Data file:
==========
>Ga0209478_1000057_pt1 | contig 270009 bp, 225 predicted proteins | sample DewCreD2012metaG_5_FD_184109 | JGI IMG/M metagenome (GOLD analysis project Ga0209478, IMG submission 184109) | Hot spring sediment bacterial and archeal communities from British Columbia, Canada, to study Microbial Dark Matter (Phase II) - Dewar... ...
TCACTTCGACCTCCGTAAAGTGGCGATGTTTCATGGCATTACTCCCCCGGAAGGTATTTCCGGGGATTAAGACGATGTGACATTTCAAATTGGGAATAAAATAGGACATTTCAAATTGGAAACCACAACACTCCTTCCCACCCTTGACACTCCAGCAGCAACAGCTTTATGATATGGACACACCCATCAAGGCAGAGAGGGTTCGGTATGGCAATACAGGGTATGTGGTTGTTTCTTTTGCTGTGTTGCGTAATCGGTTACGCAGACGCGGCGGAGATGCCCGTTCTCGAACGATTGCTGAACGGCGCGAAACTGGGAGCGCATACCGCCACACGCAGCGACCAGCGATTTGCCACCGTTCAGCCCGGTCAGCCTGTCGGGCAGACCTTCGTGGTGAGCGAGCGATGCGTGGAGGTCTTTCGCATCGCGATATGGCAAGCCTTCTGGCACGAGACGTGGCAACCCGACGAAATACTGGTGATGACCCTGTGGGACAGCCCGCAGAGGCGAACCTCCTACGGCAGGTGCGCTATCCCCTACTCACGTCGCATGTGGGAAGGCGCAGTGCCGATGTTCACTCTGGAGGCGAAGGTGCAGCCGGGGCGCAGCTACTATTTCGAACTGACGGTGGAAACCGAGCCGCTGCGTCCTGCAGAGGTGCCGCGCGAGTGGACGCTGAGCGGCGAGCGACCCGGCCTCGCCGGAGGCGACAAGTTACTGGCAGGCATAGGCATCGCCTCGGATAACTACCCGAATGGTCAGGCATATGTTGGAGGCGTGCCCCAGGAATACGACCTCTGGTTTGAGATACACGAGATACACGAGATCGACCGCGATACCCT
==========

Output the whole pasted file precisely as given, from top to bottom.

>Ga0209478_1000057_pt1 | contig 270009 bp, 225 predicted proteins | sample DewCreD2012metaG_5_FD_184109 | JGI IMG/M metagenome (GOLD analysis project Ga0209478, IMG submission 184109) | Hot spring sediment bacterial and archeal communities from British Columbia, Canada, to study Microbial Dark Matter (Phase II) - Dewar... ...
TCACTTCGACCTCCGTAAAGTGGCGATGTTTCATGGCATTACTCCCCCGGAAGGTATTTCCGGGGATTAAGACGATGTGACATTTCAAATTGGGAATAAAATAGGACATTTCAAATTGGAAACCACAACACTCCTTCCCACCCTTGACACTCCAGCAGCAACAGCTTTATGATATGGACACACCCATCAAGGCAGAGAGGGTTCGGTATGGCAATACAGGGTATGTGGTTGTTTCTTTTGCTGTGTTGCGTAATCGGTTACGCAGACGCGGCGGAGATGCCCGTTCTCGAACGATTGCTGAACGGCGCGAAACTGGGAGCGCATACCGCCACACGCAGCGACCAGCGATTTGCCACCGTTCAGCCCGGTCAGCCTGTCGGGCAGACCTTCGTGGTGAGCGAGCGATGCGTGGAGGTCTTTCGCATCGCGATATGGCAAGCCTTCTGGCACGAGACGTGGCAACCCGACGAAATACTGGTGATGACCCTGTGGGACAGCCCGCAGAGGCGAACCTCCTACGGCAGGTGCGCTATCCCCTACTCACGTCGCATGTGGGAAGGCGCAGTGCCGATGTTCACTCTGGAGGCGAAGGTGCAGCCGGGGCGCAGCTACTATTTCGAACTGACGGTGGAAACCGAGCCGCTGCGTCCTGCAGAGGTGCCGCGCGAGTGGACGCTGAGCGGCGAGCGACCCGGCCTCGCCGGAGGCGACAAGTTACTGGCAGGCATAGGCATCGCCTCGGATAACTACCCGAATGGTCAGGCATATGTTGGAGGCGTGCCCCAGGAATACGACCTCTGGTTTGAGATACACGAGATACACGAGATCGACCGCGATACCCT